"Our Constitution is colorblind" initially meant that white majority preferences could not and should not be reflected in government action. The maxim now means race should not be reflected at all in government action. The answer to racism lies somewhere between well-reasoned "blind" hope and historically-proven skepticism. Part I of this Article discusses the ideal of the colorblind society; Part II discusses what this Article deems as Colorblind I. Part III places each colorblind argument in perspective, and seeks to illustrate that the concept of colorblindness could be an ideal, but has rather become meaningless rhetoric in an endless racial struggle that has defined this country. Part IV serves as a summary of the Article highlighting the common feeling that the legal rules reflecting society's attitude on racism have changed again.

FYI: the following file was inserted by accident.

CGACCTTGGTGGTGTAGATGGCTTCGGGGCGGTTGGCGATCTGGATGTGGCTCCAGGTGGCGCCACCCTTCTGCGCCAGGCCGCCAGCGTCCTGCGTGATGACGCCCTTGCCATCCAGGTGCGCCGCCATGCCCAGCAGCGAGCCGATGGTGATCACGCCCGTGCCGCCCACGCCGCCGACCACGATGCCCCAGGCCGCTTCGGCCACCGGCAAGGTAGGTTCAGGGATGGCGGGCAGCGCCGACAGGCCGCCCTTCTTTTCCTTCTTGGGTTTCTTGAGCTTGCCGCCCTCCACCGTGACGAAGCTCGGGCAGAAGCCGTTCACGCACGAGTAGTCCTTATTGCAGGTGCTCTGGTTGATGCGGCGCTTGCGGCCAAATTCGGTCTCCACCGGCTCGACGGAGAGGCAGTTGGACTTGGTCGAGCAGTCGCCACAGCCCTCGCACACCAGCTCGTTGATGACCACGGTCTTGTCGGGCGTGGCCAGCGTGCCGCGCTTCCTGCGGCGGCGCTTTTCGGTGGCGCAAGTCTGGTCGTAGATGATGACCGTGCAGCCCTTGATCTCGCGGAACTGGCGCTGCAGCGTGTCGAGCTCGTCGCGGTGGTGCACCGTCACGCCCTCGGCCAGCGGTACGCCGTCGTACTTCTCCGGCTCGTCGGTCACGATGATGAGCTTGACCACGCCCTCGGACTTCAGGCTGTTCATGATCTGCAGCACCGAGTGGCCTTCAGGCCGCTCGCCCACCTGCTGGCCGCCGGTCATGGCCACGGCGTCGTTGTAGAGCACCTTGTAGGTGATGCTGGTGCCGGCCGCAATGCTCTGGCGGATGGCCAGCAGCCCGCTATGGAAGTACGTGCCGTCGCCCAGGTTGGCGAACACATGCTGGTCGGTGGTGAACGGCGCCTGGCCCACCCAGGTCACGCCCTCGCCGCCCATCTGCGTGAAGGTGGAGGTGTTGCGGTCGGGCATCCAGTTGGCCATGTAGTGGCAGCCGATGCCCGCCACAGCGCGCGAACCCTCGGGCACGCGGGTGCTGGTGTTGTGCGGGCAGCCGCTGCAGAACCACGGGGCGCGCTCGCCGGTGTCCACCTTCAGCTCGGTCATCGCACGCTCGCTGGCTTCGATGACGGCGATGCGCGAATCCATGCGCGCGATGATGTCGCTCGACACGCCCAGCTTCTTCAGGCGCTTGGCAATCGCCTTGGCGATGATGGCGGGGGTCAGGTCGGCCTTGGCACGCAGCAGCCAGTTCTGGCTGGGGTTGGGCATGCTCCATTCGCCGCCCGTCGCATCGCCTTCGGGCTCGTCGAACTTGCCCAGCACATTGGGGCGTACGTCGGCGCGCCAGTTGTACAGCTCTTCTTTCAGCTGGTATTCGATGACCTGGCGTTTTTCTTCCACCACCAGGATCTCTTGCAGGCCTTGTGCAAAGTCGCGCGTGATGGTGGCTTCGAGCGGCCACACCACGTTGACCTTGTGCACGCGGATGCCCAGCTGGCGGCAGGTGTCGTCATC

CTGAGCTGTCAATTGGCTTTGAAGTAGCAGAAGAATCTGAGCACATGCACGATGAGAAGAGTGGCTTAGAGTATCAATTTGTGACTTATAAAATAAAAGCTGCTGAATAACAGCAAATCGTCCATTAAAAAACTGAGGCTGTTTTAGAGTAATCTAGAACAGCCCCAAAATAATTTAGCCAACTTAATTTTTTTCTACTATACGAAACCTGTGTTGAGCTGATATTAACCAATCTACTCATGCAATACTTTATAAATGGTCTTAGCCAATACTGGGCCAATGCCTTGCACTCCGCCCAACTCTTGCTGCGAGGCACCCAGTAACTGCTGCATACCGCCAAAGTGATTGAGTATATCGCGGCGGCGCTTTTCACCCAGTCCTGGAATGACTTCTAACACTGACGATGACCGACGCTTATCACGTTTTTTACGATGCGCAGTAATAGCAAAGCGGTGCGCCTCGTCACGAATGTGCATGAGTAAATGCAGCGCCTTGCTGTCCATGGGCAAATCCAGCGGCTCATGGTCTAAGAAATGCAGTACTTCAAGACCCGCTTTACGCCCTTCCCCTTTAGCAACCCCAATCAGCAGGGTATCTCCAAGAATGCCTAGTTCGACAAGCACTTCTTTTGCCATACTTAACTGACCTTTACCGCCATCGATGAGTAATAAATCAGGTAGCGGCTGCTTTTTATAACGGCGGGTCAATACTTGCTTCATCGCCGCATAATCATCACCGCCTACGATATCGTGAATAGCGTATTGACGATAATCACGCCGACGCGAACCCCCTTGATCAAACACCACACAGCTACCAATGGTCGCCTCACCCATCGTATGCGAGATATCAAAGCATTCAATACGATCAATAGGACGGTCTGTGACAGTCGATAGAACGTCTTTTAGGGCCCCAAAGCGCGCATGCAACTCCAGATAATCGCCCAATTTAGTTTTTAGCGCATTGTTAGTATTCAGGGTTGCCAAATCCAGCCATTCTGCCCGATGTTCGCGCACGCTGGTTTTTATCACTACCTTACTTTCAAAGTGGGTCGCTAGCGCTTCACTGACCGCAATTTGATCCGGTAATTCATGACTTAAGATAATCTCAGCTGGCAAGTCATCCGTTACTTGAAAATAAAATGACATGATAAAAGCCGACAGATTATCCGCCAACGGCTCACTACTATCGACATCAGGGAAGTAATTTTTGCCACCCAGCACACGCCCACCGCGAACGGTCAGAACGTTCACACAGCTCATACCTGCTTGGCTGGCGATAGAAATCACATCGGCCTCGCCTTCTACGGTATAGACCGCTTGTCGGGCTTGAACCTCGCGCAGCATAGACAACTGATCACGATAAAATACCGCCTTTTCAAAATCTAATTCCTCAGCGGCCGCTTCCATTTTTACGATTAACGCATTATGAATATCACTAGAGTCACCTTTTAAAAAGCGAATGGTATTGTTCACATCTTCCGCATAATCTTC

John C. Duncan, Jr., The American 'Legal' Dilemma: Colorblind I/Colorblind II--The Rules Have Changed Again: A Semantic Apothegmatic Permutation, 7 Va. J. Soc. Pol'y & L. 315 (2000)